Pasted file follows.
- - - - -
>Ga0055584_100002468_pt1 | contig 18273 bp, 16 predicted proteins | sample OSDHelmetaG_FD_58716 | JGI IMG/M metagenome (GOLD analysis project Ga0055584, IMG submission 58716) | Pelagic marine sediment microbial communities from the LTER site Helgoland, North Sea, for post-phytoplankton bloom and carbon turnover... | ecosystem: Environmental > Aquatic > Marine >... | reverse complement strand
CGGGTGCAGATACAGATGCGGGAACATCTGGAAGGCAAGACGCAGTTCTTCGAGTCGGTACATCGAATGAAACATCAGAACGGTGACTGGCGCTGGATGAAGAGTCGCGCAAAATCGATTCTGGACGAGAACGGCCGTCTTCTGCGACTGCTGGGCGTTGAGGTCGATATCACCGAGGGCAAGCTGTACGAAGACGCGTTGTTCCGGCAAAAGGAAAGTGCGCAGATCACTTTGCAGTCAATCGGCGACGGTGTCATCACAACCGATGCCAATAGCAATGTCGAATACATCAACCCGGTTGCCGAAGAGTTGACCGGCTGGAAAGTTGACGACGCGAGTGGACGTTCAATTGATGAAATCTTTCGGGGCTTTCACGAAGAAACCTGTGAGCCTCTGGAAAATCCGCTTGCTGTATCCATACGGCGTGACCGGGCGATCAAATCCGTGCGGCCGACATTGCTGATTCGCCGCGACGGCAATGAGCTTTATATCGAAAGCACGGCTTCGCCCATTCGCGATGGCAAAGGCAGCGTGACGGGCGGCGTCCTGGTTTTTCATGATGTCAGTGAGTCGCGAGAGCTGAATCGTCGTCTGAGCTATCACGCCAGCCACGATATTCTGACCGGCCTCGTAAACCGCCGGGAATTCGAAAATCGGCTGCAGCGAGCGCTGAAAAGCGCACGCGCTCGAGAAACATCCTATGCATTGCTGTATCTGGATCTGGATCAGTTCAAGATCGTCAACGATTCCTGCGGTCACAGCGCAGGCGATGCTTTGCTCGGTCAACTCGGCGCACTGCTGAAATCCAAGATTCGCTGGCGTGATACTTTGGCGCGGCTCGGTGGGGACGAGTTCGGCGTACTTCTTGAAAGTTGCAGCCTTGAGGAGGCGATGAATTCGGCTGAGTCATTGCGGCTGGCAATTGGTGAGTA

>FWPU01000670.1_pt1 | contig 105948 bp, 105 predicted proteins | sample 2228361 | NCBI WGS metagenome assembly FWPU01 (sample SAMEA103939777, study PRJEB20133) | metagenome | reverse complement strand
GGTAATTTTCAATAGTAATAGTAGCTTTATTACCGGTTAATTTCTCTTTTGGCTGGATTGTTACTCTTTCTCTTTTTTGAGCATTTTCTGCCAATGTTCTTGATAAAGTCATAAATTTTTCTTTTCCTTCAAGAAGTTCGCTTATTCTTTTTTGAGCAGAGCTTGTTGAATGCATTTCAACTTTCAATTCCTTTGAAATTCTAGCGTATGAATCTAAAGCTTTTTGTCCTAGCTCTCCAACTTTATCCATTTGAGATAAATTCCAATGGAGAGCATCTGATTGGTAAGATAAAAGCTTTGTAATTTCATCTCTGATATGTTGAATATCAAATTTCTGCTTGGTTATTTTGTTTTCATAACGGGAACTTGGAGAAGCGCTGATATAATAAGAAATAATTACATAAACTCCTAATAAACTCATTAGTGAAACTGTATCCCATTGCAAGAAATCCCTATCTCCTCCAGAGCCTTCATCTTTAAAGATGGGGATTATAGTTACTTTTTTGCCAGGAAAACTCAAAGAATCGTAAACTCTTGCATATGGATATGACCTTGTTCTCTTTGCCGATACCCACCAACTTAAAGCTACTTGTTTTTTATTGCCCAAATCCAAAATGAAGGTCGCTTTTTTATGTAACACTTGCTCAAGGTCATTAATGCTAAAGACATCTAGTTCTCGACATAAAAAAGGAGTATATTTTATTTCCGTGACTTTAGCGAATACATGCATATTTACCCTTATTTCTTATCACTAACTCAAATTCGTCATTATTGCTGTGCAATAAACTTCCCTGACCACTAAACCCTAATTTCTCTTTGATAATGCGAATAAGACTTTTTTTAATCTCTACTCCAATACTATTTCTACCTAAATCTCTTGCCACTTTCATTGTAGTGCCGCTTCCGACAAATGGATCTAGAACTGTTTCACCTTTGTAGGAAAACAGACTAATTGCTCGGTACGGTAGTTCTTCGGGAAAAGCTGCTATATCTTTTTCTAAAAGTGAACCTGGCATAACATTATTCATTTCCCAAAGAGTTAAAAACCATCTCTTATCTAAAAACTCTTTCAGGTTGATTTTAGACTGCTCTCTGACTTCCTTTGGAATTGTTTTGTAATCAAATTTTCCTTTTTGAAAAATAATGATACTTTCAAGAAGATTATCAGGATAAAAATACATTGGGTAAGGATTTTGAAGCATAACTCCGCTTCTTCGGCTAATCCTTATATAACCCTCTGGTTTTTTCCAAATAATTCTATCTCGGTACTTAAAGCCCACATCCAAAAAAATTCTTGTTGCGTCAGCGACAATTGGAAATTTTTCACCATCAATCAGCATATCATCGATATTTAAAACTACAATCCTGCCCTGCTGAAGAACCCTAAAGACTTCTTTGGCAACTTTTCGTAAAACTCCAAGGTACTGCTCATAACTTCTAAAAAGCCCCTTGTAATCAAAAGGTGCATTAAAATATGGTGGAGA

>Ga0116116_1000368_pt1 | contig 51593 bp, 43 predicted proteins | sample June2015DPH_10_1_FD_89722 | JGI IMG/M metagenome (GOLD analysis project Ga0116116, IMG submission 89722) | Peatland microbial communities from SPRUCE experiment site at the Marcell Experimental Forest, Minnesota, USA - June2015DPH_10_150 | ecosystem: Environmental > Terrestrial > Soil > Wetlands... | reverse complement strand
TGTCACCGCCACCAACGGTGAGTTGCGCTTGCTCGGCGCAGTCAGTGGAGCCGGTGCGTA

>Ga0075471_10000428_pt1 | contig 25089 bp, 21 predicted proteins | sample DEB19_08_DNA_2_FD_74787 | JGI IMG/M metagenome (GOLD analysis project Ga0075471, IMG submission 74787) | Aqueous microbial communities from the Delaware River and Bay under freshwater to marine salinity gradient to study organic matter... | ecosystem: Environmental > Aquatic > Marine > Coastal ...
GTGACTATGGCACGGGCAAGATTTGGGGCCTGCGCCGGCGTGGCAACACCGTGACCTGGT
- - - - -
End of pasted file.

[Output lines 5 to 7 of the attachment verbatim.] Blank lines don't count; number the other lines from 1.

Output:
>Ga0116116_1000368_pt1 | contig 51593 bp, 43 predicted proteins | sample June2015DPH_10_1_FD_89722 | JGI IMG/M metagenome (GOLD analysis project Ga0116116, IMG submission 89722) | Peatland microbial communities from SPRUCE experiment site at the Marcell Experimental Forest, Minnesota, USA - June2015DPH_10_150 | ecosystem: Environmental > Terrestrial > Soil > Wetlands... | reverse complement strand
TGTCACCGCCACCAACGGTGAGTTGCGCTTGCTCGGCGCAGTCAGTGGAGCCGGTGCGTA

>Ga0075471_10000428_pt1 | contig 25089 bp, 21 predicted proteins | sample DEB19_08_DNA_2_FD_74787 | JGI IMG/M metagenome (GOLD analysis project Ga0075471, IMG submission 74787) | Aqueous microbial communities from the Delaware River and Bay under freshwater to marine salinity gradient to study organic matter... | ecosystem: Environmental > Aquatic > Marine > Coastal ...